Be prepared for voting to take longer than usual on Monday, Canadians warned

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A voter casts her ballot at an advance polling station in Toronto on Sept. 10, 2021. Canadians are being told that voting will likely take longer than expected on Monday. (Evan Mitsui/CBC - image credit)
A voter casts her ballot at an advance polling station in Toronto on Sept. 10, 2021. Canadians are being told that voting will likely take longer than expected on Monday. (Evan Mitsui/CBC - image credit)

Voting will likely take longer than expected on Monday in the Sept. 20 federal election, an expert is warning Canadians less than a week before they go to the polls.

The COVID-19 pandemic has made the electoral process more complicated, according to John Beebe, director of the democratic engagement exchange in the faculty of arts at Ryerson University.

"We should all expect that things may look a little different," Beebe said on Tuesday.

Beebe said it took the average voter about seven minutes to cast a ballot in the 2019 federal election. Voting used to be a relatively simple process in Canada, he added.

"This time, it's probably going to take a bit longer and I think it's going to be highly variable by location," Beebe said. "Some places, it continues to be super easy. And some places are seeing much longer lines."

In some ridings, enough polling station workers may have been hired and there may be better access to polling locations. That might not be the case in other ridings, he said.

Elections Canada has told CBC News that 11 Greater Toronto Area ridings will see fewer than half the number of polling stations open on election day this year than they did in 2019 because the agency has had difficulties finding sites with room for voters to physically distance.

The likelihood that voting will take longer in some ridings doesn't surprise Beebe.

"It points to some of the challenges Elections Canada is facing. They're being asked to pull off an election, during a pandemic, in the shortest possible time allowed by law, just five weeks," Beebe noted.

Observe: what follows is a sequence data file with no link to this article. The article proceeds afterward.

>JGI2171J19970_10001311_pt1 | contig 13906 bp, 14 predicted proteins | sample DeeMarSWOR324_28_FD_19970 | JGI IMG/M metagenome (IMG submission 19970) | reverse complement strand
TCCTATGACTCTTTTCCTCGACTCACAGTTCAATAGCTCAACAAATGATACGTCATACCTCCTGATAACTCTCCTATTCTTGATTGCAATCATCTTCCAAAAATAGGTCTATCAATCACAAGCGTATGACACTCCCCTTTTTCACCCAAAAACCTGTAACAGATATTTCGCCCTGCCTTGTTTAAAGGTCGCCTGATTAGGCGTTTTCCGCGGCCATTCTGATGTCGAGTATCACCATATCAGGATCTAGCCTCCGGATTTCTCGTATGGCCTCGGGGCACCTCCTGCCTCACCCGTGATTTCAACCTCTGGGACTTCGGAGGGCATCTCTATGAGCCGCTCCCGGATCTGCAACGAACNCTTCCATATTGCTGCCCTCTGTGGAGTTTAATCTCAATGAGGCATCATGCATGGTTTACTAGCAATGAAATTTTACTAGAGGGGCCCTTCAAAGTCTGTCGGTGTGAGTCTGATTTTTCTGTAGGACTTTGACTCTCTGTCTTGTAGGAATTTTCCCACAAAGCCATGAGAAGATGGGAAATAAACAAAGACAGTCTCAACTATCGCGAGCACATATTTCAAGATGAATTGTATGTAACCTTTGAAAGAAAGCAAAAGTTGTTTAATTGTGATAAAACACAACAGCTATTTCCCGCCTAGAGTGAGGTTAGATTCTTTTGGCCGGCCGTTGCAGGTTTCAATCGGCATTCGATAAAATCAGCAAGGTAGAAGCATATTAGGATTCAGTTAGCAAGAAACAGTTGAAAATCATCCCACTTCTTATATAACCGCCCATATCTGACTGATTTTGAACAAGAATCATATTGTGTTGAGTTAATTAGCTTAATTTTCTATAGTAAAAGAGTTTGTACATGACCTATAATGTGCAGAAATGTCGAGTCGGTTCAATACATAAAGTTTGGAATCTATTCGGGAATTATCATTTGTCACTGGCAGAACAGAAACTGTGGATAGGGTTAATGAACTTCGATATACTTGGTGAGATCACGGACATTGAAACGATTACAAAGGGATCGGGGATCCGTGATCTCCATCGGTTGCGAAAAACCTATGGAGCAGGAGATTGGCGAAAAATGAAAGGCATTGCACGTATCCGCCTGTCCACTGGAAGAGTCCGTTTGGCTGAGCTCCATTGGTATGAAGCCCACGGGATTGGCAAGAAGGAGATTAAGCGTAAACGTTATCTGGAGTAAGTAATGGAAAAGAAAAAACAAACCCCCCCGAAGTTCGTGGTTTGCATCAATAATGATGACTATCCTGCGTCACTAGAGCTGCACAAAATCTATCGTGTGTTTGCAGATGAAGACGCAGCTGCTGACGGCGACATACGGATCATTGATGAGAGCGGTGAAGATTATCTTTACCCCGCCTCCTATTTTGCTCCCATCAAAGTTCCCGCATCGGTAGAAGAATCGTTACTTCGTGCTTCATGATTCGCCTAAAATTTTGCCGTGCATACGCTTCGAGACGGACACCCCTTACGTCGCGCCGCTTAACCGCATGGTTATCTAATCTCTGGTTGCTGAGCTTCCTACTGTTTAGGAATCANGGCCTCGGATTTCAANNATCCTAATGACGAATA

"They've had a hard time recruiting staff; they've had a hard time finding polling locations, and so, we're seeing the consequences of that now."

Markus Schwabe/CBC
Markus Schwabe/CBC

Beebe said Elections Canada is still hiring workers for voting day. About 250,000 people are needed and they will need training.

He said voters should be patient, perhaps bring water and be prepared to chat with others in line on Monday.

"Let's understand that everybody is trying to do the best they can under challenging situations, like we're all doing with the pandemic."

Voting in advance polls 18% higher than 2019

According to preliminary figures from Elections Canada, about 5.7 million people voted in advance polls, held on Friday, Saturday, Sunday and Monday — an 18 per cent increase from the 4.8 million who voted in advance in the 2019 general election.

The suggestion to pack patience comes after reports by voters themselves of long lines at advance polling stations on the weekend in Toronto.

CBC
CBC

Stephanie Thompson, a Toronto resident who lives in the riding of Parkdale-High Park, said she lined up at an advance polling station in a Parkdale branch of the Toronto Public Library on Queen Street West on Sunday and had to wait nearly an hour to cast her vote.

The line, involving about 20 people, moved a little at first then promptly stopped for 45 minutes. "Everything is backed up," she said voters were told repeatedly.

"I wanted to vote ahead of time because I knew that the schools were not hosting voting sessions and that it was probably going to be quite busy next Monday. I knew the lineups would most likely be even longer so I did it anyway," she said.

"I mean I got to know the people in line around me kind of well. There were a couple of ladies who could not stand for too long so we were trying to get them chairs," she said. "Otherwise, it was a little bit frustrating but understandable."

Her advice?

"Maybe bring a book with you, or get a podcast going on your phone. Bring some water. Just plan your time wisely because you may be there for much longer than you think."

Expect health, safety measures to be in place

Elections Canada said health and safety measures will be in place and voters can expect to see sanitizing stations at entrances and exits, physical distancing markers, poll workers wearing masks, and single-use pencils to minimize contact points at polling stations.

Surfaces will be cleaned frequently and there will be only one poll worker at each desk, seated behind a Plexiglas barrier. Elections Canada will provide free masks at polling stations, and unless voters have a medical exemption, they will be required to wear masks.

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